An Alternative to Forming a Nonprofit 501(c)(3) Corporation
What is fiscal sponsorship?
Fiscal sponsorship is an alternative available to individuals or groups performing charitable services and wishing to give their donors the ability to take a charitable contribution deduction, but not wanting to spend a great amount of time and resources to comply with the extensive filing requirements, tax compliance, and other legal obligations associated with incorporation and tax exemption.
To gain a comprehensive view of fiscal sponsorship, you can read this recently published white paper by our colleague organization Third Sector New England.
Why would I want to avoid starting my own nonprofit corporation?
Nonprofit corporations recognized as tax-exempt under Section 501(c)(3) are subject to a wide array of filing and regulatory requirements under local, state and federal law, and must continue to operate tax-exempt programs to maintain exemption from tax. Countless examples exist of nonprofits that have neither the time nor the resources to comply with these various requirements. There are innumerable other examples of nonprofits that waited until after obtaining recognition of tax-exempt status to test their programs, found that the programs were not feasible, and never began to operate the charitable programs.
In either case, the consequences of noncompliance can be dire. Failure to comply with applicable laws may result in taxes and fees that can grow to thousands of dollars if left unpaid. Organizations that fail to operate charitable programs can lose their tax exemptions and become subject to income taxes. Directors and officers can be held personally liable if they do not take due care to cause their organizations to comply with the law. Individuals who form a new nonprofit corporation often find themselves spending a lot of time and energy on corporate and tax compliance instead of focusing on the important work of developing and starting up their charitable programs.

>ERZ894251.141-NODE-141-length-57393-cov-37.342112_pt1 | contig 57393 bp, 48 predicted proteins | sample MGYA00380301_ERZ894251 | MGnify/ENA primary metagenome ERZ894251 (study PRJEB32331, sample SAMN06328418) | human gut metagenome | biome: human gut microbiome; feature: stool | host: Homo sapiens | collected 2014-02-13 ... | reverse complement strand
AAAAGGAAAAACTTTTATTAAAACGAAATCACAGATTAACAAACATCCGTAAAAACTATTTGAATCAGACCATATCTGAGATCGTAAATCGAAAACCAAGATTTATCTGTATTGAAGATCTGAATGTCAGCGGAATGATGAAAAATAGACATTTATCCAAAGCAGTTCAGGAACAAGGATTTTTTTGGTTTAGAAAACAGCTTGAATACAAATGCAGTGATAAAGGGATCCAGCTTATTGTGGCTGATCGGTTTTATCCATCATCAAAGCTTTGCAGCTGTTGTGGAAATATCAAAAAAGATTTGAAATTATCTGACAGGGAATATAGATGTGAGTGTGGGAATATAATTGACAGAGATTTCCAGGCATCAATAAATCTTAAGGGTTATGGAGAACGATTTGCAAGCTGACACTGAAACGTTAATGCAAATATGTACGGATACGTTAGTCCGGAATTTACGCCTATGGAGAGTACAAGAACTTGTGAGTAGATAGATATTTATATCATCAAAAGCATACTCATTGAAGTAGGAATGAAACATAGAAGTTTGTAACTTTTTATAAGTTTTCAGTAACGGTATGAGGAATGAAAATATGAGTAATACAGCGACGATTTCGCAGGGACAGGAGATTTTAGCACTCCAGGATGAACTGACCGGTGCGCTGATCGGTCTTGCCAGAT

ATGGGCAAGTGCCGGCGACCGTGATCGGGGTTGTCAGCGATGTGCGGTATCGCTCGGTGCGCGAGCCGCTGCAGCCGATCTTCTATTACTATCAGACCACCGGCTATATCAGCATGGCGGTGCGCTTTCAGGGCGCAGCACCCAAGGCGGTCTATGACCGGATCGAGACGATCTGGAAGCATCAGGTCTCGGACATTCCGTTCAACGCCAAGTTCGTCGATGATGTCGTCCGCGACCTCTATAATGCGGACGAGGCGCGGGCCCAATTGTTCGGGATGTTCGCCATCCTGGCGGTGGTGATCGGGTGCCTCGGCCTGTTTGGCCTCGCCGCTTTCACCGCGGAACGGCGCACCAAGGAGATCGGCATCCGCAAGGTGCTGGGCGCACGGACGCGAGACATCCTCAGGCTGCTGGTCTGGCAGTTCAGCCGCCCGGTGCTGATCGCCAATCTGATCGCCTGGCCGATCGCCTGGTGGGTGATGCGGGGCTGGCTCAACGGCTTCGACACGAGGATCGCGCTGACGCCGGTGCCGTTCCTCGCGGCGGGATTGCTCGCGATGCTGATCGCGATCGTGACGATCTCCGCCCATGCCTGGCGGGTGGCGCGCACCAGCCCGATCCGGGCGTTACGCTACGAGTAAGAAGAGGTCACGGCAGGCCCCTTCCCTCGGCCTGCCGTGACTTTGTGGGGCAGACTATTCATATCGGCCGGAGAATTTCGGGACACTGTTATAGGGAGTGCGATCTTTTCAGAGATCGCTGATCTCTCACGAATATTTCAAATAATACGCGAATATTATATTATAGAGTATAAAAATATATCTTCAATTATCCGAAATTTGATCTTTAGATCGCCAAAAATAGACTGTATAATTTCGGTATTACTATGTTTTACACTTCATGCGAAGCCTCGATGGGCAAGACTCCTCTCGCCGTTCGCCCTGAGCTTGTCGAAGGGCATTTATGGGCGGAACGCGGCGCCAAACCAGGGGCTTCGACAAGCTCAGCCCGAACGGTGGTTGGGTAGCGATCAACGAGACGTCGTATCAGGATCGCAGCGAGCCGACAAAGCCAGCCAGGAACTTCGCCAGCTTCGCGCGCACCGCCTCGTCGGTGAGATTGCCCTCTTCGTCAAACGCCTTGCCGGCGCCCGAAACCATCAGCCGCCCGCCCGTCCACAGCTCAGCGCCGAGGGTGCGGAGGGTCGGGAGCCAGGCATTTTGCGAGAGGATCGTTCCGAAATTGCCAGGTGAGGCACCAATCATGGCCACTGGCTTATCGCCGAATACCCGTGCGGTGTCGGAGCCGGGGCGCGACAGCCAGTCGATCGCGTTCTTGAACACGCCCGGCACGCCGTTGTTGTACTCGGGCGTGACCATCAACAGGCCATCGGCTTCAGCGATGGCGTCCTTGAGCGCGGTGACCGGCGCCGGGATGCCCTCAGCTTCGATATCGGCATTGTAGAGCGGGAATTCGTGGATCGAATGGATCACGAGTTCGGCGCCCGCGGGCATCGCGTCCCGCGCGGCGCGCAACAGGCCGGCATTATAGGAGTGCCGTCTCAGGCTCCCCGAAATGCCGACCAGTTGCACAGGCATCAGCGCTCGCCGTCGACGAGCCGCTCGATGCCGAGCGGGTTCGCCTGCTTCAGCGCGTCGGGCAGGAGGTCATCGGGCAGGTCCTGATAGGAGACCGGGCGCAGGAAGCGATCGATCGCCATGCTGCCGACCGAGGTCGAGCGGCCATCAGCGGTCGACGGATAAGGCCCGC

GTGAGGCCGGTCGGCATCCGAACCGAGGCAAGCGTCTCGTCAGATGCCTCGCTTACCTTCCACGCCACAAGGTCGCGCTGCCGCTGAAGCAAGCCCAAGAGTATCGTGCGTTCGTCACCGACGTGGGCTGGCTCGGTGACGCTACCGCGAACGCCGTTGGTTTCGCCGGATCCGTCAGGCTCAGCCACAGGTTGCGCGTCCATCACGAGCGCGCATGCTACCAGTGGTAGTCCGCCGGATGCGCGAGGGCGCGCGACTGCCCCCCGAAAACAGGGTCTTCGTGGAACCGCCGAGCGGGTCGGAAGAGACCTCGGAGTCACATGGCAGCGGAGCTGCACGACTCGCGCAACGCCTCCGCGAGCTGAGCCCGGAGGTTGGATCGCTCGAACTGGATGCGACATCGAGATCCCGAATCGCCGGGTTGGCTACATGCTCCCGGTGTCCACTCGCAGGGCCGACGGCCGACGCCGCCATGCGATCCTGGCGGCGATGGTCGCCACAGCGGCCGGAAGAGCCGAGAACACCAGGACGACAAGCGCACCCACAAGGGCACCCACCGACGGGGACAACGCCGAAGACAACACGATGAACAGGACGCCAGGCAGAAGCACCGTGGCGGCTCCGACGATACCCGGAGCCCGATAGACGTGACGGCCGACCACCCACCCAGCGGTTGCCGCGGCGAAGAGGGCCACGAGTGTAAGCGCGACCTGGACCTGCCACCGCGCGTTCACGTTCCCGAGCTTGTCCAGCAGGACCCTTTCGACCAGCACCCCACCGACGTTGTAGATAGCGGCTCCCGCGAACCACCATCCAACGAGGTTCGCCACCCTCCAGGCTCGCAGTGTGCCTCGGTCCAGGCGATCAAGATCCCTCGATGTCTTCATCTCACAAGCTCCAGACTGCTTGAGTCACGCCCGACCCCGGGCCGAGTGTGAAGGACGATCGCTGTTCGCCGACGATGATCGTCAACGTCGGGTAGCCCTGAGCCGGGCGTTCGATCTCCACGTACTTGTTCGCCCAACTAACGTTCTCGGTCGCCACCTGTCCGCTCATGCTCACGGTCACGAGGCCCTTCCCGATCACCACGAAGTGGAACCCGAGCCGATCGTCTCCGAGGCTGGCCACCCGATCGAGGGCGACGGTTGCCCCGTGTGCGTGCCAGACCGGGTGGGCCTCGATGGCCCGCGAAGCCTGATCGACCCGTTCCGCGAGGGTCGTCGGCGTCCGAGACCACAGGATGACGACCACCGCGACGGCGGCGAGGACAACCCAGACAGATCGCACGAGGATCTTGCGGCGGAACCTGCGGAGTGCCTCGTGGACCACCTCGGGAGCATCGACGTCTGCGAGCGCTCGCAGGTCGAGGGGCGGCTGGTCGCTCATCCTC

Can I put my great idea for a new charity into action without forming a new nonprofit corporation?
Yes! When you develop your idea for a new charitable program, you will likely want to get started on the programs right away. Unfortunately, many people believe that the required first step in implementing a new charitable idea is to incorporate and file for recognition of tax-exemption under Section 501(c)(3) of the Internal Revenue Code (the “Code”). On the contrary, when developing a new idea it is important to take the time up front to design the proposed programs thoroughly, determine what resources (such as money, and staff or volunteer time) will be required to carry out the programs, and determine what types of funding sources a new nonprofit could feasibly tap to conduct the programs. These steps should be undertaken before you form a new entity to operate your charitable programs.
Fiscal sponsorship is a good option for individuals or groups starting their charitable programs and wishing to test the feasibility of their ideas before forming a new corporation, or wishing to focus their attention on the delivery of program services rather than on corporate and tax compliance.
How does fiscal sponsorship work?
Fiscal sponsorship typically involves an arrangement under which an existing 501(c)(3) tax-exempt public charity assists an individual or organization with a charitable project by permitting the project to solicit tax-deductible contributions or grants through the fiscal sponsor that the project is not eligible to receive on its own. Through such an arrangement, funds intended for the project are deposited with the sponsor, which then disburses them to the project.
What are some advantages of fiscal sponsorship?
- Ability to receive tax-deductible donations. A donor that contributes to a project through a fiscal sponsor with 501(c)(3) status may normally deduct the contribution as a charitable contribution deduction. Those funds will then be directed to the project to assist the project with running its programs.